IOJT Newsletter

Member of IAAJS

International Law Associations

Judicial Affairs of Tufts University

Internationalization of Law network

School of Advanced International Studies

UCL Judicial Institute

History of Legal system of Saudi Arabia

Sources of law in Saudi Arabia

The courts and the judiciary in Saudi Arabia

Major areas of law in Saudi Arabia

Human rights and rule of law issues in Saudi Arabia




International Alliance for Advanced Judicial Studies (IAAJS)

Sources of law in Saudi Arabia


The primary source of law in Saudi Arabia is the Islamic Sharia. Sharia is derived from the Qur'an and the traditions of Muhammad contained in the Sunnah; ijma, or scholarly consensus on the meaning of the Qur'an and the Sunnah developed after Muhammad's death; and Qiyas, or analogical reasoning applied to the principles of the Qur'an, Sunnah and ijma. The Wahhabi interpretation of Islam used in Saudi Arabia uses qiyas only in cases of "extreme necessity".

Muslim countries that retain or adopt Sharia usually determine which parts of the Sharia are enforceable and codify (and thereby modernize) them. Unlike other Muslim countries, Saudi Arabia regards uncodified Sharia in its entirety as the law of the land and does not interfere with it. It is, therefore, unique not only when compared to Western systems, but also in comparison to other Muslim countries, and according to one source is the closest system in the modern world to the form of Sharia adopted at the advent of Islam.

The lack of codification of Sharia leads to considerable variation in its interpretation and application. Furthermore, there is no system of judicial precedent, as Wahhabism rejects the imitation of past scholarship (taqlid) in favor of independent reasoning (ijtihad). However Saudi judges are expected to consult six medieval texts from the Hanbali school of jurisprudence before reaching a decision. The Hanbali school is noted for its literalist interpretation of the Qur'an and hadith. If the answer is not found in the six Hanbali texts, the judge may then consult the jurisprudence of the other three main Sunni schools or apply his independent judgment and legal reasoning, referred to as ijtihad.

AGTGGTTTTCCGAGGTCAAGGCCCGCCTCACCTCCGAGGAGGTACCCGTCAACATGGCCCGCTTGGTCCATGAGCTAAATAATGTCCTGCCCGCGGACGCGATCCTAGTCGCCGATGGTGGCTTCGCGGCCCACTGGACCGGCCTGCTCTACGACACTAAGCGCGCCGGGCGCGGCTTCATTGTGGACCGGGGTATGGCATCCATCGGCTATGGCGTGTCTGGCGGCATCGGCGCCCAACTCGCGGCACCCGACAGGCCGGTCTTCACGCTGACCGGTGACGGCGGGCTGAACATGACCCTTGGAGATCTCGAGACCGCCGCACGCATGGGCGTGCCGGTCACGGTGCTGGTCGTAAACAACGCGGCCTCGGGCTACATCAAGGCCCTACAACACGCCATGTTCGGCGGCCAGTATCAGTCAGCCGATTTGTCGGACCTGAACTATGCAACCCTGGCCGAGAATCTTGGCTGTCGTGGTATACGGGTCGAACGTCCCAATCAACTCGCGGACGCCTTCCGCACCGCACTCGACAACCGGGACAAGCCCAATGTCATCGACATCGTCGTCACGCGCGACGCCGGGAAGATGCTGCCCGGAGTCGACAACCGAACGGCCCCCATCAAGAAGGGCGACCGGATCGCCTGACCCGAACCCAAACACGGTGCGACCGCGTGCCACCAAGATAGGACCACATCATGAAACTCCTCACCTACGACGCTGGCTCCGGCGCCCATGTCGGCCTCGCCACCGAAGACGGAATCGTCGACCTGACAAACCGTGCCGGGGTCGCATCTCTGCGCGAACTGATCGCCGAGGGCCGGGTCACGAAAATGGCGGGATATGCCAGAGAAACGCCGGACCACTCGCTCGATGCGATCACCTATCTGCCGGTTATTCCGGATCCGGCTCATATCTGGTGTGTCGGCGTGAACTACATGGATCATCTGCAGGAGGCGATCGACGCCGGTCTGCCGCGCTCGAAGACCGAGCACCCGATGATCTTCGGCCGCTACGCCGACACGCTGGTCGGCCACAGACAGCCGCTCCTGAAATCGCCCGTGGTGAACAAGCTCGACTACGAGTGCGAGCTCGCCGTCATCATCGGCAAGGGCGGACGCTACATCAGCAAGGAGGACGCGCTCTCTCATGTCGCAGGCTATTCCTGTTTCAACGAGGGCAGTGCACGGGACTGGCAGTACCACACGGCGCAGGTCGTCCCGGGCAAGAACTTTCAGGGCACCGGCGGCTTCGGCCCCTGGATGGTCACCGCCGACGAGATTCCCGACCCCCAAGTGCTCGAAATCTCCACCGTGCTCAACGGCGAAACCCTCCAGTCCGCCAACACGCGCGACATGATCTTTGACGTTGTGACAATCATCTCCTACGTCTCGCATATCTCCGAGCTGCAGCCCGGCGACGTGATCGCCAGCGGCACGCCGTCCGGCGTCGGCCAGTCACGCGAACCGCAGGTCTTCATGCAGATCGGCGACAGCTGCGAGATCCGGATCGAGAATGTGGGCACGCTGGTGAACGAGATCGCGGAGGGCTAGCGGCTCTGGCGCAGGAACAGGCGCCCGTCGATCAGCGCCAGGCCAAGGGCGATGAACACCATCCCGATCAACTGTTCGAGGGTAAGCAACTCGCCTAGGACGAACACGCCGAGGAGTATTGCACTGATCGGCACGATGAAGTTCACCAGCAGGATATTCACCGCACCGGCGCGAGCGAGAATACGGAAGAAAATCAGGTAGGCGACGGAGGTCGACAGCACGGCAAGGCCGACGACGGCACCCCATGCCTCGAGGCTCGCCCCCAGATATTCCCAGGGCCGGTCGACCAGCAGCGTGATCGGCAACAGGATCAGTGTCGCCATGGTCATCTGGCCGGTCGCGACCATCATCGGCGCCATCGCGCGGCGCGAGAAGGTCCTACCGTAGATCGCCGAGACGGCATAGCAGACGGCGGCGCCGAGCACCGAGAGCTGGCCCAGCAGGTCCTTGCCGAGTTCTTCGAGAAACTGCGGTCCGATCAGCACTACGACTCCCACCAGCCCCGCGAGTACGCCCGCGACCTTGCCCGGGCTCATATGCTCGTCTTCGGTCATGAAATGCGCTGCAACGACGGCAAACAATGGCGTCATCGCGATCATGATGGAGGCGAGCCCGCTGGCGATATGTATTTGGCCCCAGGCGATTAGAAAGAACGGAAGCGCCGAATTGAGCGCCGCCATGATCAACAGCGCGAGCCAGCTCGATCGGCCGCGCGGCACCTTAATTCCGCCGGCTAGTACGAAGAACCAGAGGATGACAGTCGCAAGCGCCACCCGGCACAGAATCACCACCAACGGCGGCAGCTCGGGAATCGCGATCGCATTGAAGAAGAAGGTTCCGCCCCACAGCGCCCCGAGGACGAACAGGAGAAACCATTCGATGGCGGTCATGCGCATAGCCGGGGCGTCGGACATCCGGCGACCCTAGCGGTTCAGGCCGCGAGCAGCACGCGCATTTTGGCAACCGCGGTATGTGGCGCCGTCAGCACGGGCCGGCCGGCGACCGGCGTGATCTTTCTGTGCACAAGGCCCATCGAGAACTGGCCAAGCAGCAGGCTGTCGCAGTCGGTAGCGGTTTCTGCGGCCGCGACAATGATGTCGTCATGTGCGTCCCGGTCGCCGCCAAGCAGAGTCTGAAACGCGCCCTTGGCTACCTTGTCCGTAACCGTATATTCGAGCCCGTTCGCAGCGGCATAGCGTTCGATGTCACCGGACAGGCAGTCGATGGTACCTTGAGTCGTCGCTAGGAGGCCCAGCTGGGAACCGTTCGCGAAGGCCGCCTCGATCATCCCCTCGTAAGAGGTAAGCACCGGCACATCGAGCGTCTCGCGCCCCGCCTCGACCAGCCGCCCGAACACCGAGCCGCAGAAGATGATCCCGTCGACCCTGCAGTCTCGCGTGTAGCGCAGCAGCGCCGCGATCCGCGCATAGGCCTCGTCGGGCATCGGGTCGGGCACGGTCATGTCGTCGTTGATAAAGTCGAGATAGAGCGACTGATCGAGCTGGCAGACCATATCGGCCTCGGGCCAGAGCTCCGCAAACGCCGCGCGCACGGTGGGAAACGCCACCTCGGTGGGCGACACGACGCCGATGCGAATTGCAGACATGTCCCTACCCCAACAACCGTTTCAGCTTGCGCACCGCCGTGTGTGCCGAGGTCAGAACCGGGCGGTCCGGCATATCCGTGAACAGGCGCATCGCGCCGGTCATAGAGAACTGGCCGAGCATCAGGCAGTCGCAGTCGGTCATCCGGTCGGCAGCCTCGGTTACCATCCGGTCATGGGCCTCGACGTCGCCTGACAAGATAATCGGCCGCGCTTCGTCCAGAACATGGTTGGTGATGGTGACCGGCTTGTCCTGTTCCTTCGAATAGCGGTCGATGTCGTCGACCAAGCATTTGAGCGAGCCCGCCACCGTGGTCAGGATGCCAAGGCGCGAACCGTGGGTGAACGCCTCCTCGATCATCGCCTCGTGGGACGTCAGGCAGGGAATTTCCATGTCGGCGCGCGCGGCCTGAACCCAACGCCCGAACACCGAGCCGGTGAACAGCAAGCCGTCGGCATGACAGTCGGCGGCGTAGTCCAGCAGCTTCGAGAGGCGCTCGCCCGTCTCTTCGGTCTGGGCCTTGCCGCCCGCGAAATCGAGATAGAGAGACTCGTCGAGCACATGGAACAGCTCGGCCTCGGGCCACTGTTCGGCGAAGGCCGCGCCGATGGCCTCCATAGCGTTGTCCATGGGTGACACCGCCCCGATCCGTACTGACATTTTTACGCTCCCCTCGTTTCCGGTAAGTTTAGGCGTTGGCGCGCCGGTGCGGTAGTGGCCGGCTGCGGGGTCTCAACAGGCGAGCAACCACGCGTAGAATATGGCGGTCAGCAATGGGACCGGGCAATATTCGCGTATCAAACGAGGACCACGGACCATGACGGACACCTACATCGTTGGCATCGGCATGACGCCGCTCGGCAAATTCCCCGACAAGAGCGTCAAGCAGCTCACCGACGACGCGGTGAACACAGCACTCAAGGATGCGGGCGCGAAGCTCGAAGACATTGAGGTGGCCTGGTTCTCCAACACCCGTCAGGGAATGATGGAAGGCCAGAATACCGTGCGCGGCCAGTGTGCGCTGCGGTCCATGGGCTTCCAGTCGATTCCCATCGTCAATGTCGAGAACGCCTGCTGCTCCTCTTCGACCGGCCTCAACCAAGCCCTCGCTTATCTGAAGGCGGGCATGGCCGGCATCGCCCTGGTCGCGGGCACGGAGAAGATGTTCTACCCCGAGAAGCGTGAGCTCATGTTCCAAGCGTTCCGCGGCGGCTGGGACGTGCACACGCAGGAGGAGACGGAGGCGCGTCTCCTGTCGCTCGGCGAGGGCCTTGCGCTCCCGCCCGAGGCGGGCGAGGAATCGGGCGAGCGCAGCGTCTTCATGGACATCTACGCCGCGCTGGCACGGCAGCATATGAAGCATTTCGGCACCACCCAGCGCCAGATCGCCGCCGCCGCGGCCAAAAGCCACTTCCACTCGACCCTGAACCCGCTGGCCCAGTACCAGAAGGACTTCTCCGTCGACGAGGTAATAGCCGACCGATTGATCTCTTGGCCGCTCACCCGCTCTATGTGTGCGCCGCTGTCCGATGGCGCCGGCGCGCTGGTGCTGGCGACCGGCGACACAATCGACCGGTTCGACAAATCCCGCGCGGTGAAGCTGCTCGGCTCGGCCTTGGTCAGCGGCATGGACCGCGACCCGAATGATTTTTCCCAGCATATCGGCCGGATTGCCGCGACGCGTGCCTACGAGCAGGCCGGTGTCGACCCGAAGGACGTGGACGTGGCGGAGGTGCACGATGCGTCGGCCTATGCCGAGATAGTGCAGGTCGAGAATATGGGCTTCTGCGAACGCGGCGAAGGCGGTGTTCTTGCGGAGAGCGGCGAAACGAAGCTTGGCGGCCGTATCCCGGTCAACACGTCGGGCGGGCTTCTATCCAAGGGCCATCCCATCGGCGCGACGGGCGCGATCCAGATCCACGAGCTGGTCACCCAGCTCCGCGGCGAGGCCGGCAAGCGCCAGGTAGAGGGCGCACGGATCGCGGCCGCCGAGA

Nevertheless, because the judge is empowered to disregard previous judgments (either his own or of other judges) and can apply his personal interpretation of Sharia to any particular case through ijtihad, divergent judgements arise even in apparently identical cases. There is a presumption against overturning a decision when it is based on ijtihad. This principle is crucial in two respects. Firstly, it concentrates the substance of the law in the hands of judges as, in consequence, there is a presumption that only a judge exercising ijtihad, rather than a king or a parliament, can determine God's law. Secondly, it renders a judge's decision practically immune to reversal on appeal. The role of ijtihad has led to calls for the Sharia to be codified to give clarity and remove uncertainty. As a result, in 2010, the Minister of Justice announced plans to implement a codification of Sharia law, although resistance from the religious establishment is reportedly delaying its implementation.

Royal decrees (nizam) are the other main source of law but are referred to as regulations rather than laws to indicate that they are subordinate to the Sharia. Royal decrees supplement Sharia in areas such as labor, commercial and corporate law. Additionally, other forms of regulations (lai'hah) include Royal Orders, Council of Ministers Resolutions, Ministerial Resolutions and, Ministerial Circulars, and are similarly subordinate to Sharia. Any Western commercial laws or institutions are adapted and interpreted from the standpoint of Shariah law.

Additionally, traditional tribal law and custom remain significant. For example, judges will enforce tribal customs pertaining to marriage and divorce.


Copyright International Alliance for Advanced Judicial Studies (IAAJS) 2019. All Rights Reserved.